A heavy infection with schistosomes of the genera Trichobilharzia and Dendritobilharzia was considered the cause of 90% mortality in a group of 40 wild-caught Atlantic brant geese (Branta bernicla hrota) that were maintained in captivity on a fresh-water pond in Aurora, Ontario. Numerous adult worms and eggs were disseminated in many organs throughout the body of all birds examined. The main pathological findings, attributed to both eggs and adults, included emaciation, thrombosis of the caudal mesenteric vein and its branches, fibrinohemorrhagic colitis, and in some birds, heptomegaly. Translocation of brant geese from their natural marine environment to a fresh-water pond may have caused them to be exposed to parasites which they would not normally encounter.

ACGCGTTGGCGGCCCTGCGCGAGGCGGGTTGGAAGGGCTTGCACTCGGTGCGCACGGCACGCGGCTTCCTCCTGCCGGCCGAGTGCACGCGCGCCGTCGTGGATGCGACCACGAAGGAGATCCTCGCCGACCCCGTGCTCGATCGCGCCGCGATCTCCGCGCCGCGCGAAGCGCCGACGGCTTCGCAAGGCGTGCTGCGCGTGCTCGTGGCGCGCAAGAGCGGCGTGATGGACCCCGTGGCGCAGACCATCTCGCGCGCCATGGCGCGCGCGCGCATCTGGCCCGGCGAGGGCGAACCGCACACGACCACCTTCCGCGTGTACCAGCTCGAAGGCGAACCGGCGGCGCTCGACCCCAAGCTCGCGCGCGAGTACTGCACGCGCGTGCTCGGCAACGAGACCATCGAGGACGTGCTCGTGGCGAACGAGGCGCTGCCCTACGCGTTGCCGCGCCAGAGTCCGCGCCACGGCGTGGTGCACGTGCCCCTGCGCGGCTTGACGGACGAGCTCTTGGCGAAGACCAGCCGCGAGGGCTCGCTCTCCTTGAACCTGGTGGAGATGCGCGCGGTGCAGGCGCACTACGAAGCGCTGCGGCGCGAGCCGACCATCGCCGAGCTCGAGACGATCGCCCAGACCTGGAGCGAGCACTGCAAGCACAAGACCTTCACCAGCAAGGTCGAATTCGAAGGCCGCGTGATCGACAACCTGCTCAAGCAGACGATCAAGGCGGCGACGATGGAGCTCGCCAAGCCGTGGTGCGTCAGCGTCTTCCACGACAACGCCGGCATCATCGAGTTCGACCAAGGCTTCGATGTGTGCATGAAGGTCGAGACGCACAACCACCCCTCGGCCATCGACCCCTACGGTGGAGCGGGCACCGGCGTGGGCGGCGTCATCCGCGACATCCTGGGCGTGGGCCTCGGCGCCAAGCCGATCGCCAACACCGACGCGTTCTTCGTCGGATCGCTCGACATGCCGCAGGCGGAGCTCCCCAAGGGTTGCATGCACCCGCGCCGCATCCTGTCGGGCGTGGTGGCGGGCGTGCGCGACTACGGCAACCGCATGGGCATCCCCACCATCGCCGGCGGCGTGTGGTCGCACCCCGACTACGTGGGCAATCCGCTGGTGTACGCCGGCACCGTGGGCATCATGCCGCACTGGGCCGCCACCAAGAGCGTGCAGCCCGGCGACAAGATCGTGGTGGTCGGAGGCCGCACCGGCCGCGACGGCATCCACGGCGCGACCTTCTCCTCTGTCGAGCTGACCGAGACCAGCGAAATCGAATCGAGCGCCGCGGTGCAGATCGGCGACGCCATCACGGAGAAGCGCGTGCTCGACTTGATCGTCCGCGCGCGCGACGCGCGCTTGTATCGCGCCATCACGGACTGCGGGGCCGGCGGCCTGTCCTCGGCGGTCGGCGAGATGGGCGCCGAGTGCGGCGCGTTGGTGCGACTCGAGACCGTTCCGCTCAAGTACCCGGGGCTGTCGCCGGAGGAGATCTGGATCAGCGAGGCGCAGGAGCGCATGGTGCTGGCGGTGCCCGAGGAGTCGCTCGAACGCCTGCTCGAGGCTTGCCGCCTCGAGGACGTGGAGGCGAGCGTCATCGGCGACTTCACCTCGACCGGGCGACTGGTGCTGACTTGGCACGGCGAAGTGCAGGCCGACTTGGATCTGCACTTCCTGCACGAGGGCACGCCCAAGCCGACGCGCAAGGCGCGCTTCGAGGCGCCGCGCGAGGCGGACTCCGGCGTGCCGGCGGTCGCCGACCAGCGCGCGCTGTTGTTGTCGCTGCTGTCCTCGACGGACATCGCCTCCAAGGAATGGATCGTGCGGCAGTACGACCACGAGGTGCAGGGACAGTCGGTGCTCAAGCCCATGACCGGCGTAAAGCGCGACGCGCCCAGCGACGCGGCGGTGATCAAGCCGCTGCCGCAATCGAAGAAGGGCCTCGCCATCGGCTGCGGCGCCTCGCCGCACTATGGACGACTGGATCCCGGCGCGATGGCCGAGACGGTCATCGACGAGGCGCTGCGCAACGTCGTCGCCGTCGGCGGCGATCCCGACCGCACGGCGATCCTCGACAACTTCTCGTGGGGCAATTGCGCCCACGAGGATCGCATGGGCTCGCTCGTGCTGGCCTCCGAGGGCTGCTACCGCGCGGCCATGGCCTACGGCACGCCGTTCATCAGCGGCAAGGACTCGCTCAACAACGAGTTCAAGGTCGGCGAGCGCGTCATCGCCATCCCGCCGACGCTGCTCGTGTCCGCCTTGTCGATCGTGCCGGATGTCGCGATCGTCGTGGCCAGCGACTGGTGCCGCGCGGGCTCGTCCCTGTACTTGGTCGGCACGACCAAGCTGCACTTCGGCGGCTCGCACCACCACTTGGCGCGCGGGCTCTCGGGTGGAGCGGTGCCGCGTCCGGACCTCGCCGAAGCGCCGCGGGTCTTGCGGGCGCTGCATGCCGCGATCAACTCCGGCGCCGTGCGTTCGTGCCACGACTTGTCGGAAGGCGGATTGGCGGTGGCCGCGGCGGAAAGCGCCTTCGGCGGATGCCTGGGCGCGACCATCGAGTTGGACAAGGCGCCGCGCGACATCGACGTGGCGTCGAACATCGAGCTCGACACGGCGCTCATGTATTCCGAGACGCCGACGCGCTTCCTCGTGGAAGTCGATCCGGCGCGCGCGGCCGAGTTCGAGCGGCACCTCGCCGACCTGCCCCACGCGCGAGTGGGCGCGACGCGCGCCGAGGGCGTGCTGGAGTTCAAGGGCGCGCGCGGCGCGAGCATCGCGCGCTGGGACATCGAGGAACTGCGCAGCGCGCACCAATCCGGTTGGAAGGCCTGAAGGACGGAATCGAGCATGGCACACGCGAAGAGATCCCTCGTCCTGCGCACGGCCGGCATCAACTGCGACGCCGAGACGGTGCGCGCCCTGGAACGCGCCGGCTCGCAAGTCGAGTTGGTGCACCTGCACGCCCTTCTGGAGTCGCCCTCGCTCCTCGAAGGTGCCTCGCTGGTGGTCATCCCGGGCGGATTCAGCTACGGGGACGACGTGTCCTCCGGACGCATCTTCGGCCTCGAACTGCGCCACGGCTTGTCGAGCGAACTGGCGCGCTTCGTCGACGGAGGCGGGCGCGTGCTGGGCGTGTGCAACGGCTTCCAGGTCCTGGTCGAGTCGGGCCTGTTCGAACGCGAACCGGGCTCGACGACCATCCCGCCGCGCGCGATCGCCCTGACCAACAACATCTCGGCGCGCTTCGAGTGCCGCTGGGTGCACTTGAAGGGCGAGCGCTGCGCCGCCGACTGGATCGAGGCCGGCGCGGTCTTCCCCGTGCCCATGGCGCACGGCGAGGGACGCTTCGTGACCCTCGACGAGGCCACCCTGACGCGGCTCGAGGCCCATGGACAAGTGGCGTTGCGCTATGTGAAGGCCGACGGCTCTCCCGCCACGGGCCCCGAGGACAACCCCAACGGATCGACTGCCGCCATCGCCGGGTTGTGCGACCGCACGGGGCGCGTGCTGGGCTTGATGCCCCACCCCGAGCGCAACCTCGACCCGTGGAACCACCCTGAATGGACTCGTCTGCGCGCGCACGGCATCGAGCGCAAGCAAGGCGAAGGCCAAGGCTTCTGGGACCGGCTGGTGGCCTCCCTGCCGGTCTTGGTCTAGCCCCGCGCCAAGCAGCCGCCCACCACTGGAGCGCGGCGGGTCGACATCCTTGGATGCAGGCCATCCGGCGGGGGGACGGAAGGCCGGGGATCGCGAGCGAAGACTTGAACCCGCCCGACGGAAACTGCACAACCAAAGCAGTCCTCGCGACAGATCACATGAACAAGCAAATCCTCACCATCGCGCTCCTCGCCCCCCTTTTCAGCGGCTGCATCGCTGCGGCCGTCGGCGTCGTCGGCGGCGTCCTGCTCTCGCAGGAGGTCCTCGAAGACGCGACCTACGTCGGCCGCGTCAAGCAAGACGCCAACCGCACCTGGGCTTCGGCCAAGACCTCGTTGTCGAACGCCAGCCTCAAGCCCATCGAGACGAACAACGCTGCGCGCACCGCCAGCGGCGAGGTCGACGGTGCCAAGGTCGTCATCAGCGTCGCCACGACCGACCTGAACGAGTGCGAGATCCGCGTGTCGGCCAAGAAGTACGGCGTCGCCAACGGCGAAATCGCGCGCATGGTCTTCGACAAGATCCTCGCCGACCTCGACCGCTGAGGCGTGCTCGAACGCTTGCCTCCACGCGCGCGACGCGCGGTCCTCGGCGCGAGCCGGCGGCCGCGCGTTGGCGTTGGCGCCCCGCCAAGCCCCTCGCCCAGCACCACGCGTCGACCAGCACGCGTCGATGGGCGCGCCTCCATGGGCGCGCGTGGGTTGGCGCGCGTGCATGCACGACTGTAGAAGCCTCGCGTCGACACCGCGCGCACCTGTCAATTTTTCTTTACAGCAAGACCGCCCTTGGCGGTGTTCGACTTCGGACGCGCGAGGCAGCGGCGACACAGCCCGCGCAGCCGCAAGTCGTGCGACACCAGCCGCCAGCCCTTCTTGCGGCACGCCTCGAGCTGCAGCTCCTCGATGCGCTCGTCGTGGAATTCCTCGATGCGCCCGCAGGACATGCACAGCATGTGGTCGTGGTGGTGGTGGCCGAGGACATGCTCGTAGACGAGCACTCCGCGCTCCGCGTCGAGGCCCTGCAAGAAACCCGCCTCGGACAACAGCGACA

You have requested a machine translation of selected content from our databases. This functionality is provided solely for your convenience and is in no way intended to replace human translation. Neither BioOne nor the owners and publishers of the content make, and they explicitly disclaim, any express or implied representations or warranties of any kind, including, without limitation, representations and warranties as to the functionality of the translation feature or the accuracy or completeness of the translations.
Translations are not retained in our system. Your use of this feature and the translations is subject to all use restrictions contained in the Terms and Conditions of Use of the BioOne website.
Vol. 23 • No. 2